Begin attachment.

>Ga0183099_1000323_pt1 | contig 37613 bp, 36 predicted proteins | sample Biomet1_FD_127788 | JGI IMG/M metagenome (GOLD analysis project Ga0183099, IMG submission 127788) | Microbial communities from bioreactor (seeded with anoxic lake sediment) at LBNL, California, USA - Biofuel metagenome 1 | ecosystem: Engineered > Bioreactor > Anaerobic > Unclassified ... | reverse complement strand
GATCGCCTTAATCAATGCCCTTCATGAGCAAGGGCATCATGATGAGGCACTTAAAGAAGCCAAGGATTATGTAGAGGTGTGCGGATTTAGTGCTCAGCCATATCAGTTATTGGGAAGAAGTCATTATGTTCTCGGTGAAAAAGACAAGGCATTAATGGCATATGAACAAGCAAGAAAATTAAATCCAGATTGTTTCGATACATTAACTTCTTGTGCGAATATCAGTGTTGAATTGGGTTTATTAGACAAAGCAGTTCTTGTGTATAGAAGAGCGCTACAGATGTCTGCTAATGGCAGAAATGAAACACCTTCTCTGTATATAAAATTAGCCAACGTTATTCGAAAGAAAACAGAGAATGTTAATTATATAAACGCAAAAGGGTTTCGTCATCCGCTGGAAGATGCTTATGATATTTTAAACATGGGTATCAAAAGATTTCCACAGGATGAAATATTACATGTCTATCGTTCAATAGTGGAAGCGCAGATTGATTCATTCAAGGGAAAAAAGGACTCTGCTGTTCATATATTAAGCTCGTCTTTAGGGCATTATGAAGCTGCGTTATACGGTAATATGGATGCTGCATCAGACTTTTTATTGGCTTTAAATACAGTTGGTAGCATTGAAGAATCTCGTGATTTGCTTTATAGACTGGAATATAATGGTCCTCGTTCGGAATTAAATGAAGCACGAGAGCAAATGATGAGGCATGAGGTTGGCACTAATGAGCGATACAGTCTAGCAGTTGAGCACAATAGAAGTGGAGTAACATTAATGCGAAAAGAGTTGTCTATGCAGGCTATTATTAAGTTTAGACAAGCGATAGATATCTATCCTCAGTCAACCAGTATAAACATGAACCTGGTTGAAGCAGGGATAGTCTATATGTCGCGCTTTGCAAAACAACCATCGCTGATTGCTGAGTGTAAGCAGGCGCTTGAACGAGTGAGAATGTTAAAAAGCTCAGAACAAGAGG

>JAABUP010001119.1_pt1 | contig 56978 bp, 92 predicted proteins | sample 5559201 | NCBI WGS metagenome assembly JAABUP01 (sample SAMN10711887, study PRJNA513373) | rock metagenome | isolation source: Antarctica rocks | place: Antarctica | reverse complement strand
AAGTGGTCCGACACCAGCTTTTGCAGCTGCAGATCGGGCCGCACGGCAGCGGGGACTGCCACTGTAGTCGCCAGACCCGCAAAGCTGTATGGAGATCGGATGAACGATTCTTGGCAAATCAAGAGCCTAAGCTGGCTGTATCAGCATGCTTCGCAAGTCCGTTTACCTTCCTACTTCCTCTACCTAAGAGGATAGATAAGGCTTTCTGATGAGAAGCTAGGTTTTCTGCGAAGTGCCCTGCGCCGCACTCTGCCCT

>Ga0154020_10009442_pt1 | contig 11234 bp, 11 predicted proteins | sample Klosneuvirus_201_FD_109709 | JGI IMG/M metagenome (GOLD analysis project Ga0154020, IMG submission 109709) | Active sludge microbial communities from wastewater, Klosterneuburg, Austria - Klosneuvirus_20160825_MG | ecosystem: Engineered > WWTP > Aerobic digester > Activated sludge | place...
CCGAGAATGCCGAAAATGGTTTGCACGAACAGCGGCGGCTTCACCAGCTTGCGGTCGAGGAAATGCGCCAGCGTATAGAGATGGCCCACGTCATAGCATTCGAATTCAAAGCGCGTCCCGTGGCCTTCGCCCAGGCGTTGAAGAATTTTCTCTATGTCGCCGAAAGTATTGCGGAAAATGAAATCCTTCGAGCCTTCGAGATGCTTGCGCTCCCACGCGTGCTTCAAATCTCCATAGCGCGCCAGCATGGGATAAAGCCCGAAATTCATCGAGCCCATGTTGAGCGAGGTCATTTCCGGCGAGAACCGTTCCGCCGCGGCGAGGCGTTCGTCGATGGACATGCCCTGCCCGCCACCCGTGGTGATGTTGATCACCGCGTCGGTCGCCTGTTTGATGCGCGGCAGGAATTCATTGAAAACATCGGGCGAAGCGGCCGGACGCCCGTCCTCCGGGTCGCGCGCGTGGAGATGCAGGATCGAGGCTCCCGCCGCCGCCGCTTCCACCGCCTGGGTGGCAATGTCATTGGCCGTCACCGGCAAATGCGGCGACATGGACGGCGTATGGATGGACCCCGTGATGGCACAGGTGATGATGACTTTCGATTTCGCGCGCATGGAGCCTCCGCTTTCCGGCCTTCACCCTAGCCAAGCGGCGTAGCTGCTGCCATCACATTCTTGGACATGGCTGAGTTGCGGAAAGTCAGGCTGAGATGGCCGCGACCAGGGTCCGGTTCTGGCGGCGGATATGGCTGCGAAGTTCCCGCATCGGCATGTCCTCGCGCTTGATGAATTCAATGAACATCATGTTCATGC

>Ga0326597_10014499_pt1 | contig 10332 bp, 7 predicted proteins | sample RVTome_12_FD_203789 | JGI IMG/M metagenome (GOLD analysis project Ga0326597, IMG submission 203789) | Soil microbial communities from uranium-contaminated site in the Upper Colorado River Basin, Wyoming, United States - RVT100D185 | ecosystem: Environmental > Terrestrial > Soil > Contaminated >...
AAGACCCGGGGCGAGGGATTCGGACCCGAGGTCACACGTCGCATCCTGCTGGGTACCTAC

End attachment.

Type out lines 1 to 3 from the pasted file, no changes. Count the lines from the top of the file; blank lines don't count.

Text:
>Ga0183099_1000323_pt1 | contig 37613 bp, 36 predicted proteins | sample Biomet1_FD_127788 | JGI IMG/M metagenome (GOLD analysis project Ga0183099, IMG submission 127788) | Microbial communities from bioreactor (seeded with anoxic lake sediment) at LBNL, California, USA - Biofuel metagenome 1 | ecosystem: Engineered > Bioreactor > Anaerobic > Unclassified ... | reverse complement strand
GATCGCCTTAATCAATGCCCTTCATGAGCAAGGGCATCATGATGAGGCACTTAAAGAAGCCAAGGATTATGTAGAGGTGTGCGGATTTAGTGCTCAGCCATATCAGTTATTGGGAAGAAGTCATTATGTTCTCGGTGAAAAAGACAAGGCATTAATGGCATATGAACAAGCAAGAAAATTAAATCCAGATTGTTTCGATACATTAACTTCTTGTGCGAATATCAGTGTTGAATTGGGTTTATTAGACAAAGCAGTTCTTGTGTATAGAAGAGCGCTACAGATGTCTGCTAATGGCAGAAATGAAACACCTTCTCTGTATATAAAATTAGCCAACGTTATTCGAAAGAAAACAGAGAATGTTAATTATATAAACGCAAAAGGGTTTCGTCATCCGCTGGAAGATGCTTATGATATTTTAAACATGGGTATCAAAAGATTTCCACAGGATGAAATATTACATGTCTATCGTTCAATAGTGGAAGCGCAGATTGATTCATTCAAGGGAAAAAAGGACTCTGCTGTTCATATATTAAGCTCGTCTTTAGGGCATTATGAAGCTGCGTTATACGGTAATATGGATGCTGCATCAGACTTTTTATTGGCTTTAAATACAGTTGGTAGCATTGAAGAATCTCGTGATTTGCTTTATAGACTGGAATATAATGGTCCTCGTTCGGAATTAAATGAAGCACGAGAGCAAATGATGAGGCATGAGGTTGGCACTAATGAGCGATACAGTCTAGCAGTTGAGCACAATAGAAGTGGAGTAACATTAATGCGAAAAGAGTTGTCTATGCAGGCTATTATTAAGTTTAGACAAGCGATAGATATCTATCCTCAGTCAACCAGTATAAACATGAACCTGGTTGAAGCAGGGATAGTCTATATGTCGCGCTTTGCAAAACAACCATCGCTGATTGCTGAGTGTAAGCAGGCGCTTGAACGAGTGAGAATGTTAAAAAGCTCAGAACAAGAGG

>JAABUP010001119.1_pt1 | contig 56978 bp, 92 predicted proteins | sample 5559201 | NCBI WGS metagenome assembly JAABUP01 (sample SAMN10711887, study PRJNA513373) | rock metagenome | isolation source: Antarctica rocks | place: Antarctica | reverse complement strand